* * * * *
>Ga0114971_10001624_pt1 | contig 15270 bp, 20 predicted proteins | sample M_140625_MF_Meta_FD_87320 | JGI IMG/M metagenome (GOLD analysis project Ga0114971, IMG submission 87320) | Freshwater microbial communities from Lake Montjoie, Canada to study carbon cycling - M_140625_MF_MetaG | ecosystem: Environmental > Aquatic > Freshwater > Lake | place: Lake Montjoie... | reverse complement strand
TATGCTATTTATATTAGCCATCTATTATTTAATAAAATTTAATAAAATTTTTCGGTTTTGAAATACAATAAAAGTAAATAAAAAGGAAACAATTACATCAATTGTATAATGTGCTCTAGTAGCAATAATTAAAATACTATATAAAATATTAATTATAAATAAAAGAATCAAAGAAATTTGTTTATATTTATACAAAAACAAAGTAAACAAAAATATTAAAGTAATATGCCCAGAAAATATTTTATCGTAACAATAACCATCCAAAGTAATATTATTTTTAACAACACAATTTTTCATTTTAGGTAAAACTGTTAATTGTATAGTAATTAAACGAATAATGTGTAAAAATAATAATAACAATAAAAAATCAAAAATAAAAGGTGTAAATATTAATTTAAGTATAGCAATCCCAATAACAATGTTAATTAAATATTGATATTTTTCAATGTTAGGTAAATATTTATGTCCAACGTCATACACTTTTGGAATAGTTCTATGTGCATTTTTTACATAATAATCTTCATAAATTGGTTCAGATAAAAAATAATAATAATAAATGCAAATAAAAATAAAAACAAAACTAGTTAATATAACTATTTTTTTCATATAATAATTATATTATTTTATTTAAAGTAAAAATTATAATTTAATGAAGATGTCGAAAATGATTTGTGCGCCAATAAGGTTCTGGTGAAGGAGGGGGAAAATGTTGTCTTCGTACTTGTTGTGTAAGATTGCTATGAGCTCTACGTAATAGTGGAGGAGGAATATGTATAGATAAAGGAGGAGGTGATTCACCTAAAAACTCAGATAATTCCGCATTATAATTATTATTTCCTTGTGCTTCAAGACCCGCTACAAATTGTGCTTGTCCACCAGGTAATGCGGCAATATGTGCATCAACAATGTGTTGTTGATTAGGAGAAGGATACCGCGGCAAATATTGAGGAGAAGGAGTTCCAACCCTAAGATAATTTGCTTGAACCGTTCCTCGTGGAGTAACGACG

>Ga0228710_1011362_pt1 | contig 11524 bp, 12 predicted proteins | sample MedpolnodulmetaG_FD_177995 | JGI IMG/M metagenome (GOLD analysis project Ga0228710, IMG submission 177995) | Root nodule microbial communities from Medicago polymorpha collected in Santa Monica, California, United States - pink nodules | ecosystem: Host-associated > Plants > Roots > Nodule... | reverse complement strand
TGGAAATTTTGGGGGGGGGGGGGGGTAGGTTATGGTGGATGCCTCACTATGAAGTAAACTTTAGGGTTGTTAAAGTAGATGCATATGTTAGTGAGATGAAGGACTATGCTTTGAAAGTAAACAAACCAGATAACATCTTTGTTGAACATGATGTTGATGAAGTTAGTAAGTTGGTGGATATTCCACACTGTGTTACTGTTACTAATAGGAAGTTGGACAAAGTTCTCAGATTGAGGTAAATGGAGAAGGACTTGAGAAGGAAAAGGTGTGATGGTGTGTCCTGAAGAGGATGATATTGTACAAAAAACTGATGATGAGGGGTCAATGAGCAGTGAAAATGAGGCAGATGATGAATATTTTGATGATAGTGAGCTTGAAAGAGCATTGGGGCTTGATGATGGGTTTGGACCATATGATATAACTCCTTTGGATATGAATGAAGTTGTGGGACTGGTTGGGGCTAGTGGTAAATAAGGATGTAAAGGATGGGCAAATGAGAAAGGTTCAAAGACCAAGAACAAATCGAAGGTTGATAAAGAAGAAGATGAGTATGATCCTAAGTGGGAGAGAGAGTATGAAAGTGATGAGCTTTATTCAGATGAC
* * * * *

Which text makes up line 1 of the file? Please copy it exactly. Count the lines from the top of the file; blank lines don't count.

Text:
>Ga0114971_10001624_pt1 | contig 15270 bp, 20 predicted proteins | sample M_140625_MF_Meta_FD_87320 | JGI IMG/M metagenome (GOLD analysis project Ga0114971, IMG submission 87320) | Freshwater microbial communities from Lake Montjoie, Canada to study carbon cycling - M_140625_MF_MetaG | ecosystem: Environmental > Aquatic > Freshwater > Lake | place: Lake Montjoie... | reverse complement strand